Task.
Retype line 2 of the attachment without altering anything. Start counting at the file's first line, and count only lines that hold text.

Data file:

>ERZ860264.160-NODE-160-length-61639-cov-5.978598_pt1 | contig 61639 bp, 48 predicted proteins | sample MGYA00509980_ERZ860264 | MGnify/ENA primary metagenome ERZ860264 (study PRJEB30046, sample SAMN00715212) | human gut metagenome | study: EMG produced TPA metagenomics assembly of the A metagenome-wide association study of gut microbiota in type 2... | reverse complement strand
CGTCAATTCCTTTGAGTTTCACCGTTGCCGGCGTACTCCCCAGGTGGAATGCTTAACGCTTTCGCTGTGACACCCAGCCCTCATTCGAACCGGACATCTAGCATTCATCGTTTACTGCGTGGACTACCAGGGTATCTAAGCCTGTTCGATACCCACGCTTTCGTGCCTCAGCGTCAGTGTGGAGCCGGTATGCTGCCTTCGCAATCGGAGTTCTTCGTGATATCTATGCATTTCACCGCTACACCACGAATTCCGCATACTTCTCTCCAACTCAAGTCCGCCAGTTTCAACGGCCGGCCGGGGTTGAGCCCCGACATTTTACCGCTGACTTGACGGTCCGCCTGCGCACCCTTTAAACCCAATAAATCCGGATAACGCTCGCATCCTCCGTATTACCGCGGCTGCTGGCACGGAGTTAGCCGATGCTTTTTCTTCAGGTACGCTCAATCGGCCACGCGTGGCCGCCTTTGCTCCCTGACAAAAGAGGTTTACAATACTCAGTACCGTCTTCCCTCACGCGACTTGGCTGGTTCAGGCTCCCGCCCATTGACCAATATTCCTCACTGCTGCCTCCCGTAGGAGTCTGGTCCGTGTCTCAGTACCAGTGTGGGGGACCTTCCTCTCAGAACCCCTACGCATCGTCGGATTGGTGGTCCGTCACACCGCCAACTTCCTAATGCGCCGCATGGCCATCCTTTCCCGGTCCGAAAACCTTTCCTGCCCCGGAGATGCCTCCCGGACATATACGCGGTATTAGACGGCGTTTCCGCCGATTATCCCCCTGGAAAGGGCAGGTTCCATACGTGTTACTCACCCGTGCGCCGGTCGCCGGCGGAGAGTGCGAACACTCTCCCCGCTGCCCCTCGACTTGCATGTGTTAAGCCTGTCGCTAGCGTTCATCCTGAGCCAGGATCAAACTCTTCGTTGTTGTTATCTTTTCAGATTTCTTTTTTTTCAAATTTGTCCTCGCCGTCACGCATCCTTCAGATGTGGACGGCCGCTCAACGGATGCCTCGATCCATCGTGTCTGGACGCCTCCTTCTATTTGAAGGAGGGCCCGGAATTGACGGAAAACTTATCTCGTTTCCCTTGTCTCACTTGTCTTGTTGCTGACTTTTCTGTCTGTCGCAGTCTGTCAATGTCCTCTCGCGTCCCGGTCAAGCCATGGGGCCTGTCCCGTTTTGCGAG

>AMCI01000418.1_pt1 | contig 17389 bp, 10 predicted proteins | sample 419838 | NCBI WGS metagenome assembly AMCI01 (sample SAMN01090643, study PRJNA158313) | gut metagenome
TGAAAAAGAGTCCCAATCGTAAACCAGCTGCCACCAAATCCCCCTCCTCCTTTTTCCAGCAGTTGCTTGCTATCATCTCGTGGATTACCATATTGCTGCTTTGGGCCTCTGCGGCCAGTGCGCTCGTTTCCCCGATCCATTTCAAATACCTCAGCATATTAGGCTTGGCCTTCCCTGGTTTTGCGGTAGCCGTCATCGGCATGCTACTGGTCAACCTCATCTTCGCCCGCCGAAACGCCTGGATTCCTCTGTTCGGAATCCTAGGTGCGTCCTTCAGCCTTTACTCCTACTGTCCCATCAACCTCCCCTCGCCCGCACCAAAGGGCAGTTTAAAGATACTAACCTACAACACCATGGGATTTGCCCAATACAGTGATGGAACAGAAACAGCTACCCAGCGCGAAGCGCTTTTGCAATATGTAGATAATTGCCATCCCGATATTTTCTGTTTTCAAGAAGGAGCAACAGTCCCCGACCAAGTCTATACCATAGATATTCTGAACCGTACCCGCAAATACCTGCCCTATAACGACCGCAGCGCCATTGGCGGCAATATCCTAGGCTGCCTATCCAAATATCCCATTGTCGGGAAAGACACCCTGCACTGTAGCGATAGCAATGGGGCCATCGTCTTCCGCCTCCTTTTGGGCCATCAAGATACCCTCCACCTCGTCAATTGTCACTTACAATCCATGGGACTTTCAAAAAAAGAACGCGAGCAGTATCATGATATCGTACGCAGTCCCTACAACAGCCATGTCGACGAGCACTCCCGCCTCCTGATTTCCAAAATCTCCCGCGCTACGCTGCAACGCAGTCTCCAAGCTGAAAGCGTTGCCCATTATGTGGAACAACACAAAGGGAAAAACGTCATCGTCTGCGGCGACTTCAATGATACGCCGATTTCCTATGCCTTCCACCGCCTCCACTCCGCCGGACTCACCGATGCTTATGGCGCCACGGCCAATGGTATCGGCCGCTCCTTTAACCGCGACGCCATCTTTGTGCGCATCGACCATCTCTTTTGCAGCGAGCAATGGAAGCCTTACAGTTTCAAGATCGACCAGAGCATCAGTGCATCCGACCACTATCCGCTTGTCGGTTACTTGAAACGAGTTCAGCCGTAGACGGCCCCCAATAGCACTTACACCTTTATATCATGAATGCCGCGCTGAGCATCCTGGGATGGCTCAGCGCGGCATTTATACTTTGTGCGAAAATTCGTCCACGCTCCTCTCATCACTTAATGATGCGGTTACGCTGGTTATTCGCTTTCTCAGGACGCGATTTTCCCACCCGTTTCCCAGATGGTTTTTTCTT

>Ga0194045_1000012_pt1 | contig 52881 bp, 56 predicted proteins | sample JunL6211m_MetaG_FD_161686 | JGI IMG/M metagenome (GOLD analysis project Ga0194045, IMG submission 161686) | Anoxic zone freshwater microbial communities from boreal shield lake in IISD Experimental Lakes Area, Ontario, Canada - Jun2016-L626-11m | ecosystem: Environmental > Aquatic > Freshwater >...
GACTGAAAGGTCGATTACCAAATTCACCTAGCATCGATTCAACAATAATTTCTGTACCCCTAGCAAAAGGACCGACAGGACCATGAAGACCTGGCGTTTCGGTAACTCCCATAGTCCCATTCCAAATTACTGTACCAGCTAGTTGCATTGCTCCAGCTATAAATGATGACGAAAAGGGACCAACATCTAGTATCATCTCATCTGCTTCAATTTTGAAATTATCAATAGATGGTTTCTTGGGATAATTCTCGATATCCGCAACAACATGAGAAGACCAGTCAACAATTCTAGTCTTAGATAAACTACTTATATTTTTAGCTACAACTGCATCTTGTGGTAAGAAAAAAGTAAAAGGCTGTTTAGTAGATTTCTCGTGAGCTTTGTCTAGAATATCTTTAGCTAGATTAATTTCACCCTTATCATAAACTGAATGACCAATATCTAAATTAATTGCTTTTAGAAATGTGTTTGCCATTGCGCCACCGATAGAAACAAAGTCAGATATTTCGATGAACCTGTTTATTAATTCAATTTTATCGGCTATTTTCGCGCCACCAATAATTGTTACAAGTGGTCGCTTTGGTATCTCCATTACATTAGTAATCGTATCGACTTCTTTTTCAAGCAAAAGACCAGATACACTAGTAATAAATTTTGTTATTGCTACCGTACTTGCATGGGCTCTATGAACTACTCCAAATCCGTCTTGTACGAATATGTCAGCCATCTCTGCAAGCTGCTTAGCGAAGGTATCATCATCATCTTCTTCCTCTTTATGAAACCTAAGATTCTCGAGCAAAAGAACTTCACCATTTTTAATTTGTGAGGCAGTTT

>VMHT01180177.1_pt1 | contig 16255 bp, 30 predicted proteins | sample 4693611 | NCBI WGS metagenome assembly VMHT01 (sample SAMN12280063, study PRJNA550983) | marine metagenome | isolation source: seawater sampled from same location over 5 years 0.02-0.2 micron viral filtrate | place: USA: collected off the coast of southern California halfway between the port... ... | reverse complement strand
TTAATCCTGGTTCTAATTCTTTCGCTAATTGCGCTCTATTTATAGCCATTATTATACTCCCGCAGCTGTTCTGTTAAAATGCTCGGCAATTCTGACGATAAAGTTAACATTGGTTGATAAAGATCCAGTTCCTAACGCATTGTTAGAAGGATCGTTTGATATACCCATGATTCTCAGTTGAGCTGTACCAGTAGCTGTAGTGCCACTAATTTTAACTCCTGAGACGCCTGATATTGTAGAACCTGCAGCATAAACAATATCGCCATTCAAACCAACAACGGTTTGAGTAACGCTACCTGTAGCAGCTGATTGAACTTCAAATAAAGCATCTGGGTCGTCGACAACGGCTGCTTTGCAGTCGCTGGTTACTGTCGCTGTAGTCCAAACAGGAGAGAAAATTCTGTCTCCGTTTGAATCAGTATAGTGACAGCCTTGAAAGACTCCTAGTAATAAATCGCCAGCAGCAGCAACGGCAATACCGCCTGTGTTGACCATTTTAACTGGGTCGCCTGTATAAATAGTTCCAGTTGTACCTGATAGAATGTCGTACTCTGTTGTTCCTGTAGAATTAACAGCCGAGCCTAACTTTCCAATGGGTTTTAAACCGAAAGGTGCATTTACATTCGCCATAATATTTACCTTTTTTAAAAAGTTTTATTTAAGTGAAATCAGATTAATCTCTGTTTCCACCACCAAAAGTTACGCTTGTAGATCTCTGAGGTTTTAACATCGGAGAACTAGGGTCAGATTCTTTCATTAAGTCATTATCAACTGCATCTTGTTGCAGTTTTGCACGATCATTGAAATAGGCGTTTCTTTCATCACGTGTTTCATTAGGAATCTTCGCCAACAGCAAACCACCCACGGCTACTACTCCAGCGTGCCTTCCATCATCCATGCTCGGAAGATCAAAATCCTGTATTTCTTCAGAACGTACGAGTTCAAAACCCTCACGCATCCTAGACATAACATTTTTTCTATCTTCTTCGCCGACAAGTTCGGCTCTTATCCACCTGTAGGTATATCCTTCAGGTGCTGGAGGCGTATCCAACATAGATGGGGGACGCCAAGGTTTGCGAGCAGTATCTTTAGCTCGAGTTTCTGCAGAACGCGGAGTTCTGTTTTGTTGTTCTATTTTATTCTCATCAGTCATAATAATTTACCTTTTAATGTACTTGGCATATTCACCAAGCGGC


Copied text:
CGTCAATTCCTTTGAGTTTCACCGTTGCCGGCGTACTCCCCAGGTGGAATGCTTAACGCTTTCGCTGTGACACCCAGCCCTCATTCGAACCGGACATCTAGCATTCATCGTTTACTGCGTGGACTACCAGGGTATCTAAGCCTGTTCGATACCCACGCTTTCGTGCCTCAGCGTCAGTGTGGAGCCGGTATGCTGCCTTCGCAATCGGAGTTCTTCGTGATATCTATGCATTTCACCGCTACACCACGAATTCCGCATACTTCTCTCCAACTCAAGTCCGCCAGTTTCAACGGCCGGCCGGGGTTGAGCCCCGACATTTTACCGCTGACTTGACGGTCCGCCTGCGCACCCTTTAAACCCAATAAATCCGGATAACGCTCGCATCCTCCGTATTACCGCGGCTGCTGGCACGGAGTTAGCCGATGCTTTTTCTTCAGGTACGCTCAATCGGCCACGCGTGGCCGCCTTTGCTCCCTGACAAAAGAGGTTTACAATACTCAGTACCGTCTTCCCTCACGCGACTTGGCTGGTTCAGGCTCCCGCCCATTGACCAATATTCCTCACTGCTGCCTCCCGTAGGAGTCTGGTCCGTGTCTCAGTACCAGTGTGGGGGACCTTCCTCTCAGAACCCCTACGCATCGTCGGATTGGTGGTCCGTCACACCGCCAACTTCCTAATGCGCCGCATGGCCATCCTTTCCCGGTCCGAAAACCTTTCCTGCCCCGGAGATGCCTCCCGGACATATACGCGGTATTAGACGGCGTTTCCGCCGATTATCCCCCTGGAAAGGGCAGGTTCCATACGTGTTACTCACCCGTGCGCCGGTCGCCGGCGGAGAGTGCGAACACTCTCCCCGCTGCCCCTCGACTTGCATGTGTTAAGCCTGTCGCTAGCGTTCATCCTGAGCCAGGATCAAACTCTTCGTTGTTGTTATCTTTTCAGATTTCTTTTTTTTCAAATTTGTCCTCGCCGTCACGCATCCTTCAGATGTGGACGGCCGCTCAACGGATGCCTCGATCCATCGTGTCTGGACGCCTCCTTCTATTTGAAGGAGGGCCCGGAATTGACGGAAAACTTATCTCGTTTCCCTTGTCTCACTTGTCTTGTTGCTGACTTTTCTGTCTGTCGCAGTCTGTCAATGTCCTCTCGCGTCCCGGTCAAGCCATGGGGCCTGTCCCGTTTTGCGAG